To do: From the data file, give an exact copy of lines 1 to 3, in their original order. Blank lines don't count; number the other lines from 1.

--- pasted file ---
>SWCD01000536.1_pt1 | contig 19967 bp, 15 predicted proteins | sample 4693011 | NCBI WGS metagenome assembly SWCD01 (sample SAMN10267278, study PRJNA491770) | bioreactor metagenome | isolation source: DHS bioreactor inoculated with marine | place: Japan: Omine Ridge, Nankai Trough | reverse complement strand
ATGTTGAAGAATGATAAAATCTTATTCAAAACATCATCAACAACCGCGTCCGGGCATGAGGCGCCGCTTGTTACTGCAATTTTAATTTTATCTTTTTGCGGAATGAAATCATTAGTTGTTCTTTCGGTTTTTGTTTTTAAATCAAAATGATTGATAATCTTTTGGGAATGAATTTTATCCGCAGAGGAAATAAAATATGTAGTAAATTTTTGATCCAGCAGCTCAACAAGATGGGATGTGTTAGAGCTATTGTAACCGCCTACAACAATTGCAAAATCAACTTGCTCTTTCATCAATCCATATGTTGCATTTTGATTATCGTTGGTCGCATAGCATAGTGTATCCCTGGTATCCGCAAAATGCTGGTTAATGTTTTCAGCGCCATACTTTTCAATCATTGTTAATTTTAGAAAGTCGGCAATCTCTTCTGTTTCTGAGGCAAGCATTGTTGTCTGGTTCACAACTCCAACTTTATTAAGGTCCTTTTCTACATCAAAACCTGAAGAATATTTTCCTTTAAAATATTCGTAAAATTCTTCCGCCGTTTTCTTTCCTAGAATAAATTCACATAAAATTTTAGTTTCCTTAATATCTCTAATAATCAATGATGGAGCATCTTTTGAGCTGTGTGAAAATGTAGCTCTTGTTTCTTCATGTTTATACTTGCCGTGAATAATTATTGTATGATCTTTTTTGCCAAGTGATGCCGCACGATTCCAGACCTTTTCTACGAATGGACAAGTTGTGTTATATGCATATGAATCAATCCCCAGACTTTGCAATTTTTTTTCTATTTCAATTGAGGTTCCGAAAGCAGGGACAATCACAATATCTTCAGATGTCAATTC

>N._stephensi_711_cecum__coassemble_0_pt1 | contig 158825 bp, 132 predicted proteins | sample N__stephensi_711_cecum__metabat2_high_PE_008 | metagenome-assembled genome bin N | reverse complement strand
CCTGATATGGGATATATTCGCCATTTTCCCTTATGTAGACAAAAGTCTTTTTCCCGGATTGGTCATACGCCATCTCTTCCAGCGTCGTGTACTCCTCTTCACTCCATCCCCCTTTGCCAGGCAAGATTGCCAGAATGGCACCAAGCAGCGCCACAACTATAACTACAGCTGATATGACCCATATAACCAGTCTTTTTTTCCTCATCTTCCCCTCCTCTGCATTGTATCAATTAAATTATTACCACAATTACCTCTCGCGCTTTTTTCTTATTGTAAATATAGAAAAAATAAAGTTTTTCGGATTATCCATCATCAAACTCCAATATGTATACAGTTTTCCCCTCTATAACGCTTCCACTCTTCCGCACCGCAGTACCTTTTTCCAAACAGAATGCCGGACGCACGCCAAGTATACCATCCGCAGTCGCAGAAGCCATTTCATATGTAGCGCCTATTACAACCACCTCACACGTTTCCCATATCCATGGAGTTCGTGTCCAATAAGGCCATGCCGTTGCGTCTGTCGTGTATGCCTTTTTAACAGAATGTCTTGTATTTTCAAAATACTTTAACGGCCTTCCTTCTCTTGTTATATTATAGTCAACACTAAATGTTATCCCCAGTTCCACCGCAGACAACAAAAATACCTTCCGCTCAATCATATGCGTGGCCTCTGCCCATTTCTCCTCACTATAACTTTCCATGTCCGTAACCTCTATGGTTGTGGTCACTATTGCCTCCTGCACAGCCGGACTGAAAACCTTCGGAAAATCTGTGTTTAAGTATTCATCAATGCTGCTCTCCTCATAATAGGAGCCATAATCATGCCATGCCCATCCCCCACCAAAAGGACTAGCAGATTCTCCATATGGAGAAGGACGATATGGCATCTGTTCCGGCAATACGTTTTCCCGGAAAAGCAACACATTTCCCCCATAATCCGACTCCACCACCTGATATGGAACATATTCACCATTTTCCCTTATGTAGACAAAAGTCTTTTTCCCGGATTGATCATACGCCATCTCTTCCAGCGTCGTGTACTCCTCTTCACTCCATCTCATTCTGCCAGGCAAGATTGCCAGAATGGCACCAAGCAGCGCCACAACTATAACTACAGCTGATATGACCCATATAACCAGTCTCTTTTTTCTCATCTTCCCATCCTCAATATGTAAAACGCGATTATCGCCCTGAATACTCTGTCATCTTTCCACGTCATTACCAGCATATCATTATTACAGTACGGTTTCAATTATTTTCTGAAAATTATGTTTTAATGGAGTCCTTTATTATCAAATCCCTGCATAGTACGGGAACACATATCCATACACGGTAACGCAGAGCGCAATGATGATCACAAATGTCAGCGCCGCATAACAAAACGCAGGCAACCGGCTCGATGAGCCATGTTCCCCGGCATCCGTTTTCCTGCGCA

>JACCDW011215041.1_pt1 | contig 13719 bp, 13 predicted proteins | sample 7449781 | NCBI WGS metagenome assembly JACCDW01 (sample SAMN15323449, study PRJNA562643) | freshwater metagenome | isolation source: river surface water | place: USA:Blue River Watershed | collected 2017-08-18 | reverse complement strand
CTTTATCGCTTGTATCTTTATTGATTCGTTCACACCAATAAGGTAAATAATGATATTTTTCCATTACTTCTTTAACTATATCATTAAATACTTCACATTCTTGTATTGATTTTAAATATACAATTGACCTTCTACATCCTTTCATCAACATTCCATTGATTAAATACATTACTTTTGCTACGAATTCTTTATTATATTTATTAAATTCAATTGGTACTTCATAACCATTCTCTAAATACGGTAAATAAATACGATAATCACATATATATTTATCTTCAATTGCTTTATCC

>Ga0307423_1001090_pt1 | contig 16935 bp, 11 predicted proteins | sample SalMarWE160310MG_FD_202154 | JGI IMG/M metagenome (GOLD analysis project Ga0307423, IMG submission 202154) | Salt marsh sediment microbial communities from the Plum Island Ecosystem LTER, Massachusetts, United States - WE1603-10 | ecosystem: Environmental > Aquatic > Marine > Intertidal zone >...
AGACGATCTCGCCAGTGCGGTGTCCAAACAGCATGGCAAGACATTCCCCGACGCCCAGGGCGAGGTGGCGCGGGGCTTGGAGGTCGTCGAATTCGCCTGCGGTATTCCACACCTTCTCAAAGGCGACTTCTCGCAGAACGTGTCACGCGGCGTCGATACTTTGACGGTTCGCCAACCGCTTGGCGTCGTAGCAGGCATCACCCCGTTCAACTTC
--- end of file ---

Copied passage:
>SWCD01000536.1_pt1 | contig 19967 bp, 15 predicted proteins | sample 4693011 | NCBI WGS metagenome assembly SWCD01 (sample SAMN10267278, study PRJNA491770) | bioreactor metagenome | isolation source: DHS bioreactor inoculated with marine | place: Japan: Omine Ridge, Nankai Trough | reverse complement strand
ATGTTGAAGAATGATAAAATCTTATTCAAAACATCATCAACAACCGCGTCCGGGCATGAGGCGCCGCTTGTTACTGCAATTTTAATTTTATCTTTTTGCGGAATGAAATCATTAGTTGTTCTTTCGGTTTTTGTTTTTAAATCAAAATGATTGATAATCTTTTGGGAATGAATTTTATCCGCAGAGGAAATAAAATATGTAGTAAATTTTTGATCCAGCAGCTCAACAAGATGGGATGTGTTAGAGCTATTGTAACCGCCTACAACAATTGCAAAATCAACTTGCTCTTTCATCAATCCATATGTTGCATTTTGATTATCGTTGGTCGCATAGCATAGTGTATCCCTGGTATCCGCAAAATGCTGGTTAATGTTTTCAGCGCCATACTTTTCAATCATTGTTAATTTTAGAAAGTCGGCAATCTCTTCTGTTTCTGAGGCAAGCATTGTTGTCTGGTTCACAACTCCAACTTTATTAAGGTCCTTTTCTACATCAAAACCTGAAGAATATTTTCCTTTAAAATATTCGTAAAATTCTTCCGCCGTTTTCTTTCCTAGAATAAATTCACATAAAATTTTAGTTTCCTTAATATCTCTAATAATCAATGATGGAGCATCTTTTGAGCTGTGTGAAAATGTAGCTCTTGTTTCTTCATGTTTATACTTGCCGTGAATAATTATTGTATGATCTTTTTTGCCAAGTGATGCCGCACGATTCCAGACCTTTTCTACGAATGGACAAGTTGTGTTATATGCATATGAATCAATCCCCAGACTTTGCAATTTTTTTTCTATTTCAATTGAGGTTCCGAAAGCAGGGACAATCACAATATCTTCAGATGTCAATTC

>N._stephensi_711_cecum__coassemble_0_pt1 | contig 158825 bp, 132 predicted proteins | sample N__stephensi_711_cecum__metabat2_high_PE_008 | metagenome-assembled genome bin N | reverse complement strand